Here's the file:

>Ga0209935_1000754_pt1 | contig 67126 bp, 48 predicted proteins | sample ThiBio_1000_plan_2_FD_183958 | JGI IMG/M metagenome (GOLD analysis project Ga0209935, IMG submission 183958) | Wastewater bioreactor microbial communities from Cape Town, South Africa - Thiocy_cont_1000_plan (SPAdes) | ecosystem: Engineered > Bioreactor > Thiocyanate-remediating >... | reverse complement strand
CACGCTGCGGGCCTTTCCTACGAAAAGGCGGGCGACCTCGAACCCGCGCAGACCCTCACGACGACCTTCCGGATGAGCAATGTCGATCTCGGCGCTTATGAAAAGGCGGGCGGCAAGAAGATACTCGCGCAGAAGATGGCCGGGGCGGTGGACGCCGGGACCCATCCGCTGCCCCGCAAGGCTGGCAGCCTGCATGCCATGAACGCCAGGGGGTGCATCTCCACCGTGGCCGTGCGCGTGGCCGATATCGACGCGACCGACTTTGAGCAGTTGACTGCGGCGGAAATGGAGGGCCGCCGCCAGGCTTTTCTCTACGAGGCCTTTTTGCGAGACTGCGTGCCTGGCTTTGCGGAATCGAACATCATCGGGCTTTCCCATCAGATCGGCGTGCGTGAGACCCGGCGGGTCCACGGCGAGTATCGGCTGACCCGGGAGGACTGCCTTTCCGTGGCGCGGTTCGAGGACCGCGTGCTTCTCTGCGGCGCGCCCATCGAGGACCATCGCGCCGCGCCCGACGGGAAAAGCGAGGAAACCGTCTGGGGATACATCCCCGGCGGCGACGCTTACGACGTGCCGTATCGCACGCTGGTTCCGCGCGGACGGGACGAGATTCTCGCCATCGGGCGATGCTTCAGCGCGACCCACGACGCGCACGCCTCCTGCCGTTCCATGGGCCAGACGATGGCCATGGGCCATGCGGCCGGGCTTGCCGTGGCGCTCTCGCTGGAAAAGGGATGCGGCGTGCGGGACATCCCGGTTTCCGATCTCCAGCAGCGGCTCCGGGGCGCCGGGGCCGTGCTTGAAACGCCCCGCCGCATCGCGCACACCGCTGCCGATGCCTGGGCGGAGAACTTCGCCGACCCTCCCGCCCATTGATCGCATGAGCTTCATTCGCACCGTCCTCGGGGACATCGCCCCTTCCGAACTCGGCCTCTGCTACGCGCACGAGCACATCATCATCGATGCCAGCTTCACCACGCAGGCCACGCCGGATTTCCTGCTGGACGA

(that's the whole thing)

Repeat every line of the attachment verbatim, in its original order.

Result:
>Ga0209935_1000754_pt1 | contig 67126 bp, 48 predicted proteins | sample ThiBio_1000_plan_2_FD_183958 | JGI IMG/M metagenome (GOLD analysis project Ga0209935, IMG submission 183958) | Wastewater bioreactor microbial communities from Cape Town, South Africa - Thiocy_cont_1000_plan (SPAdes) | ecosystem: Engineered > Bioreactor > Thiocyanate-remediating >... | reverse complement strand
CACGCTGCGGGCCTTTCCTACGAAAAGGCGGGCGACCTCGAACCCGCGCAGACCCTCACGACGACCTTCCGGATGAGCAATGTCGATCTCGGCGCTTATGAAAAGGCGGGCGGCAAGAAGATACTCGCGCAGAAGATGGCCGGGGCGGTGGACGCCGGGACCCATCCGCTGCCCCGCAAGGCTGGCAGCCTGCATGCCATGAACGCCAGGGGGTGCATCTCCACCGTGGCCGTGCGCGTGGCCGATATCGACGCGACCGACTTTGAGCAGTTGACTGCGGCGGAAATGGAGGGCCGCCGCCAGGCTTTTCTCTACGAGGCCTTTTTGCGAGACTGCGTGCCTGGCTTTGCGGAATCGAACATCATCGGGCTTTCCCATCAGATCGGCGTGCGTGAGACCCGGCGGGTCCACGGCGAGTATCGGCTGACCCGGGAGGACTGCCTTTCCGTGGCGCGGTTCGAGGACCGCGTGCTTCTCTGCGGCGCGCCCATCGAGGACCATCGCGCCGCGCCCGACGGGAAAAGCGAGGAAACCGTCTGGGGATACATCCCCGGCGGCGACGCTTACGACGTGCCGTATCGCACGCTGGTTCCGCGCGGACGGGACGAGATTCTCGCCATCGGGCGATGCTTCAGCGCGACCCACGACGCGCACGCCTCCTGCCGTTCCATGGGCCAGACGATGGCCATGGGCCATGCGGCCGGGCTTGCCGTGGCGCTCTCGCTGGAAAAGGGATGCGGCGTGCGGGACATCCCGGTTTCCGATCTCCAGCAGCGGCTCCGGGGCGCCGGGGCCGTGCTTGAAACGCCCCGCCGCATCGCGCACACCGCTGCCGATGCCTGGGCGGAGAACTTCGCCGACCCTCCCGCCCATTGATCGCATGAGCTTCATTCGCACCGTCCTCGGGGACATCGCCCCTTCCGAACTCGGCCTCTGCTACGCGCACGAGCACATCATCATCGATGCCAGCTTCACCACGCAGGCCACGCCGGATTTCCTGCTGGACGA